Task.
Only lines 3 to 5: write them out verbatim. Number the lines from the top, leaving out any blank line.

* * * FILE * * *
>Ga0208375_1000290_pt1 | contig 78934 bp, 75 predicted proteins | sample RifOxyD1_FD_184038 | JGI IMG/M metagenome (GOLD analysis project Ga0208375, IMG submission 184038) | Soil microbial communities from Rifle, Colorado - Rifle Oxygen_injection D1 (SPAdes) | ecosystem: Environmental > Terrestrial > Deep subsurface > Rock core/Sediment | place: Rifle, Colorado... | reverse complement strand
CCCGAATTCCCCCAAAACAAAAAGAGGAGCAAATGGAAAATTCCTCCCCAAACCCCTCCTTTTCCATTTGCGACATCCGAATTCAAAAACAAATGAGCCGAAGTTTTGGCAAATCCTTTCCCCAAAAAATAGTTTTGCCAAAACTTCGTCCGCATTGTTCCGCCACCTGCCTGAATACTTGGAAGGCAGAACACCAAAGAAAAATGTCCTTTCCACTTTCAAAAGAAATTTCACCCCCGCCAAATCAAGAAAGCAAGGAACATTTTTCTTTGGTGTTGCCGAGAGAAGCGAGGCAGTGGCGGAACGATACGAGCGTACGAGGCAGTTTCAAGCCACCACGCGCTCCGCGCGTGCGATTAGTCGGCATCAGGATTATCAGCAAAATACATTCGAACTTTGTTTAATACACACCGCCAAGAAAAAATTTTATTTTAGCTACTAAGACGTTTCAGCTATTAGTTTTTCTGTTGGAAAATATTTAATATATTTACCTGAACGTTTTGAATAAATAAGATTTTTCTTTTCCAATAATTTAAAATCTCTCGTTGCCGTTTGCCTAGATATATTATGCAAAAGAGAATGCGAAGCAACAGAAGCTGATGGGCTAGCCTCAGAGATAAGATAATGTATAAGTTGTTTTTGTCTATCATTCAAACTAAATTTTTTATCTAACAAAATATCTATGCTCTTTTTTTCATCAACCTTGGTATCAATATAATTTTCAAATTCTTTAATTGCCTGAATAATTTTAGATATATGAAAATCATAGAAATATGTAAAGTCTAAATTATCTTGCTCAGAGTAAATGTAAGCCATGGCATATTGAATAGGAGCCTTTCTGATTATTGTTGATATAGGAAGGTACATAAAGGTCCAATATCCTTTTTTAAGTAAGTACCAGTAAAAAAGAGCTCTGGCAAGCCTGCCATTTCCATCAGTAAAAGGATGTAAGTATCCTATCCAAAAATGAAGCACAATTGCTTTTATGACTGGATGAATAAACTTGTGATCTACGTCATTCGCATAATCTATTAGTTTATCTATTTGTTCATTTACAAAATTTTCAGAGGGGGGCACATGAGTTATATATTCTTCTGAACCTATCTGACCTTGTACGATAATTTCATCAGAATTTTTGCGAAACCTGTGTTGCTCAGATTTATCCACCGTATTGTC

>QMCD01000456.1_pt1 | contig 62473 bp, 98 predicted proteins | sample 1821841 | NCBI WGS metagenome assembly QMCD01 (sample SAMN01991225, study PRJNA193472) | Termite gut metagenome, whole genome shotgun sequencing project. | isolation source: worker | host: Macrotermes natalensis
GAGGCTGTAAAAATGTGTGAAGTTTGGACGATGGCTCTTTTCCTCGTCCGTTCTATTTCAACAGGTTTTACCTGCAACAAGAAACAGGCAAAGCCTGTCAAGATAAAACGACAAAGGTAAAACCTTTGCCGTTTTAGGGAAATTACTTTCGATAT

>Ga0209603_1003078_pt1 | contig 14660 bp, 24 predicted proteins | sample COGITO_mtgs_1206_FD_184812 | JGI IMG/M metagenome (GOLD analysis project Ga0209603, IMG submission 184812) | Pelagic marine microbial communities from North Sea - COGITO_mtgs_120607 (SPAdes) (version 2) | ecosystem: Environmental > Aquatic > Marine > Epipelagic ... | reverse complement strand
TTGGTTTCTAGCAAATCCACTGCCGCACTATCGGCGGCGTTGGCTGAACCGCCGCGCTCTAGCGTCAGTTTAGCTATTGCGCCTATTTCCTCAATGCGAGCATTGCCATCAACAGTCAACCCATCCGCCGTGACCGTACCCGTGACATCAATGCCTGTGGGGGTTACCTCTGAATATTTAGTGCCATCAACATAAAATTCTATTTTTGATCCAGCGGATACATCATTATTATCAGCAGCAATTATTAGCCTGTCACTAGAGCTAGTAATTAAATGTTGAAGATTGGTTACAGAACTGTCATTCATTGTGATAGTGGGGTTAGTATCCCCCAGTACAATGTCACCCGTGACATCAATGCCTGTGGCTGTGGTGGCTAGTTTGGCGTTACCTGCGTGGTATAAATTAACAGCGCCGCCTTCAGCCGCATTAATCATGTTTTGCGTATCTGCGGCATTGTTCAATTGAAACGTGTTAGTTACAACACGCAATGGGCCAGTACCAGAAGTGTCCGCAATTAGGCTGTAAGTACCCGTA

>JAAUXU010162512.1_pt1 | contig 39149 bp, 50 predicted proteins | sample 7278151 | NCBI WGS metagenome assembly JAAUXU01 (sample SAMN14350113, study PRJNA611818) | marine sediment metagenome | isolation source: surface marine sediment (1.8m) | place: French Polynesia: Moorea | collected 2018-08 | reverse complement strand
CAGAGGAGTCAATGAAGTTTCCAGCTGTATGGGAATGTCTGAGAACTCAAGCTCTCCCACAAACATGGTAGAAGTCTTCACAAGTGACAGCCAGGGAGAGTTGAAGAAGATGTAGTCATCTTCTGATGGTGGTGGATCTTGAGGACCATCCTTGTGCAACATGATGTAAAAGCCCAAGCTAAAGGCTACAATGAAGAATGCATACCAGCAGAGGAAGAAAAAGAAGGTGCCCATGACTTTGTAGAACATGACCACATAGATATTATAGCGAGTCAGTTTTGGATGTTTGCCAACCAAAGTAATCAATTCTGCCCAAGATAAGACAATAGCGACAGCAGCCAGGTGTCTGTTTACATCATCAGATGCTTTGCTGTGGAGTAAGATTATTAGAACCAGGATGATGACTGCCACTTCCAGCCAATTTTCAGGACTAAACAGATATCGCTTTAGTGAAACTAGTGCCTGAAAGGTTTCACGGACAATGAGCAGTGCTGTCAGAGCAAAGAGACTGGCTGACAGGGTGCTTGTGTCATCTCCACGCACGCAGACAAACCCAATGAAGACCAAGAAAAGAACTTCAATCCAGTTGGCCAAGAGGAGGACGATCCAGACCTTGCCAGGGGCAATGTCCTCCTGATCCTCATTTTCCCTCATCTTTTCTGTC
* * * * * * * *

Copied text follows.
>QMCD01000456.1_pt1 | contig 62473 bp, 98 predicted proteins | sample 1821841 | NCBI WGS metagenome assembly QMCD01 (sample SAMN01991225, study PRJNA193472) | Termite gut metagenome, whole genome shotgun sequencing project. | isolation source: worker | host: Macrotermes natalensis
GAGGCTGTAAAAATGTGTGAAGTTTGGACGATGGCTCTTTTCCTCGTCCGTTCTATTTCAACAGGTTTTACCTGCAACAAGAAACAGGCAAAGCCTGTCAAGATAAAACGACAAAGGTAAAACCTTTGCCGTTTTAGGGAAATTACTTTCGATAT

>Ga0209603_1003078_pt1 | contig 14660 bp, 24 predicted proteins | sample COGITO_mtgs_1206_FD_184812 | JGI IMG/M metagenome (GOLD analysis project Ga0209603, IMG submission 184812) | Pelagic marine microbial communities from North Sea - COGITO_mtgs_120607 (SPAdes) (version 2) | ecosystem: Environmental > Aquatic > Marine > Epipelagic ... | reverse complement strand